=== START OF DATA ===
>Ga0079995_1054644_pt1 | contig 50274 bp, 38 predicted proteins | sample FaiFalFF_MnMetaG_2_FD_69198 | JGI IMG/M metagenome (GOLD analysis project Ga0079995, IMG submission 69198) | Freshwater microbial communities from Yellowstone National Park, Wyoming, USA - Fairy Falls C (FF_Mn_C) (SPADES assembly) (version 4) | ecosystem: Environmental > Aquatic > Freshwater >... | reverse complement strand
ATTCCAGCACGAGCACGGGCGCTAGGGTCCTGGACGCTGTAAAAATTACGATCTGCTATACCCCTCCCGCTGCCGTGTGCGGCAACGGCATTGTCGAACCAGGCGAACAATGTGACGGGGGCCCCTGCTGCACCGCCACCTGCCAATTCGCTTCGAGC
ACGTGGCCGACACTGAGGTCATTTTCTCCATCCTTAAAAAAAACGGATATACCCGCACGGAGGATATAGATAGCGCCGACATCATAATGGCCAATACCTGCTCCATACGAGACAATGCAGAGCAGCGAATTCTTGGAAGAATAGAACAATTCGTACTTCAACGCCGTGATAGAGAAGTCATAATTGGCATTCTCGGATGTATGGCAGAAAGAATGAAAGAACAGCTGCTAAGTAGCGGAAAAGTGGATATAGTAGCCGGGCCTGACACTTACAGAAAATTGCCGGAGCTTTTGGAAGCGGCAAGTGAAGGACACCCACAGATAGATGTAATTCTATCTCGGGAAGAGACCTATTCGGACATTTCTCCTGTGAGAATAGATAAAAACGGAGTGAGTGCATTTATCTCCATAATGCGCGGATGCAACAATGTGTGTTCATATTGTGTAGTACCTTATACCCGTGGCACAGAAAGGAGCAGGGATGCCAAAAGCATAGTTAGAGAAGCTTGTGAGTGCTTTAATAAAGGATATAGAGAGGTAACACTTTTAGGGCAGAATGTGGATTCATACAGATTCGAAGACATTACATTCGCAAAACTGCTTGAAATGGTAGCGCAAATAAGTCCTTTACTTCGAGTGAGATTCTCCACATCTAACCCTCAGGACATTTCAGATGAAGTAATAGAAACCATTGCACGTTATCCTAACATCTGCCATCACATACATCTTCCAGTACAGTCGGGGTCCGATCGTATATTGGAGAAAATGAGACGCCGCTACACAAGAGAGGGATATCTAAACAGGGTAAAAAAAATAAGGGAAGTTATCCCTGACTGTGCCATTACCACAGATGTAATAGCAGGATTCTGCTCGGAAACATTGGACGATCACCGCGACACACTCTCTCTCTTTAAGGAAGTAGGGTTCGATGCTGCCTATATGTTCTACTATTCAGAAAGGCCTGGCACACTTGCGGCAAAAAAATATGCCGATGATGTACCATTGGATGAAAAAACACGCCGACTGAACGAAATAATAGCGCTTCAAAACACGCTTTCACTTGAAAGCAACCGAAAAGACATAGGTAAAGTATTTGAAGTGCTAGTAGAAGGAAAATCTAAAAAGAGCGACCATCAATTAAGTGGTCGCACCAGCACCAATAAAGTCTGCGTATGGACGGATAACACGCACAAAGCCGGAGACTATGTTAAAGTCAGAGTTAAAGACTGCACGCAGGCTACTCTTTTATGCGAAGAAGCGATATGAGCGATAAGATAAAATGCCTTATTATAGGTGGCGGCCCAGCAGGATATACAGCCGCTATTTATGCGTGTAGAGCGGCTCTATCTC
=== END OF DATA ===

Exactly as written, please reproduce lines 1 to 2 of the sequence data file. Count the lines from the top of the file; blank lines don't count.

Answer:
>Ga0079995_1054644_pt1 | contig 50274 bp, 38 predicted proteins | sample FaiFalFF_MnMetaG_2_FD_69198 | JGI IMG/M metagenome (GOLD analysis project Ga0079995, IMG submission 69198) | Freshwater microbial communities from Yellowstone National Park, Wyoming, USA - Fairy Falls C (FF_Mn_C) (SPADES assembly) (version 4) | ecosystem: Environmental > Aquatic > Freshwater >... | reverse complement strand
ATTCCAGCACGAGCACGGGCGCTAGGGTCCTGGACGCTGTAAAAATTACGATCTGCTATACCCCTCCCGCTGCCGTGTGCGGCAACGGCATTGTCGAACCAGGCGAACAATGTGACGGGGGCCCCTGCTGCACCGCCACCTGCCAATTCGCTTCGAGC